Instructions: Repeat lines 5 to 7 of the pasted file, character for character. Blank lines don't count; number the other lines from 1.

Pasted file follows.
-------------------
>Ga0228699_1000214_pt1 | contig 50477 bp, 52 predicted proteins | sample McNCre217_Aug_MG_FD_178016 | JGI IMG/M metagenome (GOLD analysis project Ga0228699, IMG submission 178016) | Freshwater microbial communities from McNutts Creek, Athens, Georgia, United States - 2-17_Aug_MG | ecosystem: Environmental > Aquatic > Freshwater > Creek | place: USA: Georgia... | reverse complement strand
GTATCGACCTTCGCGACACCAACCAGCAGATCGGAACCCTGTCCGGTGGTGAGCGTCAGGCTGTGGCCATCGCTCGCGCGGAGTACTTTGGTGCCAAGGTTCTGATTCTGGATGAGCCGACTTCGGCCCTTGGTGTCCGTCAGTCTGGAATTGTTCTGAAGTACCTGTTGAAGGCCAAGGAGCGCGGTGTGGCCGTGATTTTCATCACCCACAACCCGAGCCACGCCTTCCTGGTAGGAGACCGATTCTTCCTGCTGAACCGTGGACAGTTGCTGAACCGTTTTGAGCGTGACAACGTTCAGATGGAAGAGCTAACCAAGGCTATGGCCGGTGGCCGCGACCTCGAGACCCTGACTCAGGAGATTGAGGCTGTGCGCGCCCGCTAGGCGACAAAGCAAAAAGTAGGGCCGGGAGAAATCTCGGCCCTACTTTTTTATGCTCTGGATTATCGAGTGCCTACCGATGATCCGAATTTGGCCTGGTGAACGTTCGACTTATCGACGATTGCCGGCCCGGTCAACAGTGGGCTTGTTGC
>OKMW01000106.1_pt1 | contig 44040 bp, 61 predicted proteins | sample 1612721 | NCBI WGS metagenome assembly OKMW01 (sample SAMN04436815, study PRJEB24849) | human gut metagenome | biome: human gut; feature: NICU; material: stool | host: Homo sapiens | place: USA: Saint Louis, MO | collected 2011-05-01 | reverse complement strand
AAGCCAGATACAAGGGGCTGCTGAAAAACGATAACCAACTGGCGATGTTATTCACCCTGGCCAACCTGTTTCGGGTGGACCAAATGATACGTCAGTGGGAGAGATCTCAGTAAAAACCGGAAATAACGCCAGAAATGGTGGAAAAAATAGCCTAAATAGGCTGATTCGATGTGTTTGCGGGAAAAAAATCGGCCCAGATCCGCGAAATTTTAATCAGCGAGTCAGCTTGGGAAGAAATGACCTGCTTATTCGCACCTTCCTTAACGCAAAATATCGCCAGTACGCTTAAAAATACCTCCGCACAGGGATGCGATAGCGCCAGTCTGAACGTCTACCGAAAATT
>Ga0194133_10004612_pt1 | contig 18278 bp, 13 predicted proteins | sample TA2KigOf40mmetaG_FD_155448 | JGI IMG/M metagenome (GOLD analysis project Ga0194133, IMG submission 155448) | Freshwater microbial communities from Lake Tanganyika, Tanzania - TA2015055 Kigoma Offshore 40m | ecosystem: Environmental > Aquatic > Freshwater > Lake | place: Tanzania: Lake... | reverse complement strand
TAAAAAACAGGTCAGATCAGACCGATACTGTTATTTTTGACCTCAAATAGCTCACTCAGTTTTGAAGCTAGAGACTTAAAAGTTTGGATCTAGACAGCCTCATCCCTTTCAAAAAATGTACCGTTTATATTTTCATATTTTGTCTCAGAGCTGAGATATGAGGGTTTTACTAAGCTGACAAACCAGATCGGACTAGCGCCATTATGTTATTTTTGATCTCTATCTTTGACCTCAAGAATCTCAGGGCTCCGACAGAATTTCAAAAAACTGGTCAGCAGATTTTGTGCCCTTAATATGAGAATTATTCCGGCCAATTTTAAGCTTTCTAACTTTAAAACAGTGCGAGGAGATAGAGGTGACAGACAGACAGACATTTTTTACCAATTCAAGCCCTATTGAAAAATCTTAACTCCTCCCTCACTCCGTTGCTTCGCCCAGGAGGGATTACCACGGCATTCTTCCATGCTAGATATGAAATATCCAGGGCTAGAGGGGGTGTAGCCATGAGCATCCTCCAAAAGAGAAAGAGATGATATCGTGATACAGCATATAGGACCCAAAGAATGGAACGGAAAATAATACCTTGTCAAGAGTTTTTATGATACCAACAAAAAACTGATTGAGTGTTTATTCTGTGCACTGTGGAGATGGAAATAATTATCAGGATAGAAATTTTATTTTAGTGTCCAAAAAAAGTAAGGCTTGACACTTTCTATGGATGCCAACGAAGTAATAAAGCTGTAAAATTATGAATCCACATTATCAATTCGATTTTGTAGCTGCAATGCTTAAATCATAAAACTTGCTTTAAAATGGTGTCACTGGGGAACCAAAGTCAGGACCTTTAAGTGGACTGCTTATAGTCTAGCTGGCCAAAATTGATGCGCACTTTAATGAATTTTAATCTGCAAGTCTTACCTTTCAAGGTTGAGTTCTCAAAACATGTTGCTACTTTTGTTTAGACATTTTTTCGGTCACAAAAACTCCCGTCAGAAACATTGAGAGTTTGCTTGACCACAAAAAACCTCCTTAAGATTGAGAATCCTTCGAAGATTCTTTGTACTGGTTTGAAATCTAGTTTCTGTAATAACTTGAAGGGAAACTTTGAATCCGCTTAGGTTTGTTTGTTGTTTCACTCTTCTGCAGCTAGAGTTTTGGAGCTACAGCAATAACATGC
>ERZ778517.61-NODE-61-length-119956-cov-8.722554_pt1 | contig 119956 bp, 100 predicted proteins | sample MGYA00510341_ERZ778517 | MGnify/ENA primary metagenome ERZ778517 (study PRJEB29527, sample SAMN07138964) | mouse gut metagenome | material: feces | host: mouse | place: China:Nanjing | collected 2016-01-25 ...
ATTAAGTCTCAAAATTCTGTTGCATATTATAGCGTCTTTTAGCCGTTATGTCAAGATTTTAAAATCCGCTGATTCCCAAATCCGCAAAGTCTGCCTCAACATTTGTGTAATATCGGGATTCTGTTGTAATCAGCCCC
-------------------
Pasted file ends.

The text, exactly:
>Ga0194133_10004612_pt1 | contig 18278 bp, 13 predicted proteins | sample TA2KigOf40mmetaG_FD_155448 | JGI IMG/M metagenome (GOLD analysis project Ga0194133, IMG submission 155448) | Freshwater microbial communities from Lake Tanganyika, Tanzania - TA2015055 Kigoma Offshore 40m | ecosystem: Environmental > Aquatic > Freshwater > Lake | place: Tanzania: Lake... | reverse complement strand
TAAAAAACAGGTCAGATCAGACCGATACTGTTATTTTTGACCTCAAATAGCTCACTCAGTTTTGAAGCTAGAGACTTAAAAGTTTGGATCTAGACAGCCTCATCCCTTTCAAAAAATGTACCGTTTATATTTTCATATTTTGTCTCAGAGCTGAGATATGAGGGTTTTACTAAGCTGACAAACCAGATCGGACTAGCGCCATTATGTTATTTTTGATCTCTATCTTTGACCTCAAGAATCTCAGGGCTCCGACAGAATTTCAAAAAACTGGTCAGCAGATTTTGTGCCCTTAATATGAGAATTATTCCGGCCAATTTTAAGCTTTCTAACTTTAAAACAGTGCGAGGAGATAGAGGTGACAGACAGACAGACATTTTTTACCAATTCAAGCCCTATTGAAAAATCTTAACTCCTCCCTCACTCCGTTGCTTCGCCCAGGAGGGATTACCACGGCATTCTTCCATGCTAGATATGAAATATCCAGGGCTAGAGGGGGTGTAGCCATGAGCATCCTCCAAAAGAGAAAGAGATGATATCGTGATACAGCATATAGGACCCAAAGAATGGAACGGAAAATAATACCTTGTCAAGAGTTTTTATGATACCAACAAAAAACTGATTGAGTGTTTATTCTGTGCACTGTGGAGATGGAAATAATTATCAGGATAGAAATTTTATTTTAGTGTCCAAAAAAAGTAAGGCTTGACACTTTCTATGGATGCCAACGAAGTAATAAAGCTGTAAAATTATGAATCCACATTATCAATTCGATTTTGTAGCTGCAATGCTTAAATCATAAAACTTGCTTTAAAATGGTGTCACTGGGGAACCAAAGTCAGGACCTTTAAGTGGACTGCTTATAGTCTAGCTGGCCAAAATTGATGCGCACTTTAATGAATTTTAATCTGCAAGTCTTACCTTTCAAGGTTGAGTTCTCAAAACATGTTGCTACTTTTGTTTAGACATTTTTTCGGTCACAAAAACTCCCGTCAGAAACATTGAGAGTTTGCTTGACCACAAAAAACCTCCTTAAGATTGAGAATCCTTCGAAGATTCTTTGTACTGGTTTGAAATCTAGTTTCTGTAATAACTTGAAGGGAAACTTTGAATCCGCTTAGGTTTGTTTGTTGTTTCACTCTTCTGCAGCTAGAGTTTTGGAGCTACAGCAATAACATGC
>ERZ778517.61-NODE-61-length-119956-cov-8.722554_pt1 | contig 119956 bp, 100 predicted proteins | sample MGYA00510341_ERZ778517 | MGnify/ENA primary metagenome ERZ778517 (study PRJEB29527, sample SAMN07138964) | mouse gut metagenome | material: feces | host: mouse | place: China:Nanjing | collected 2016-01-25 ...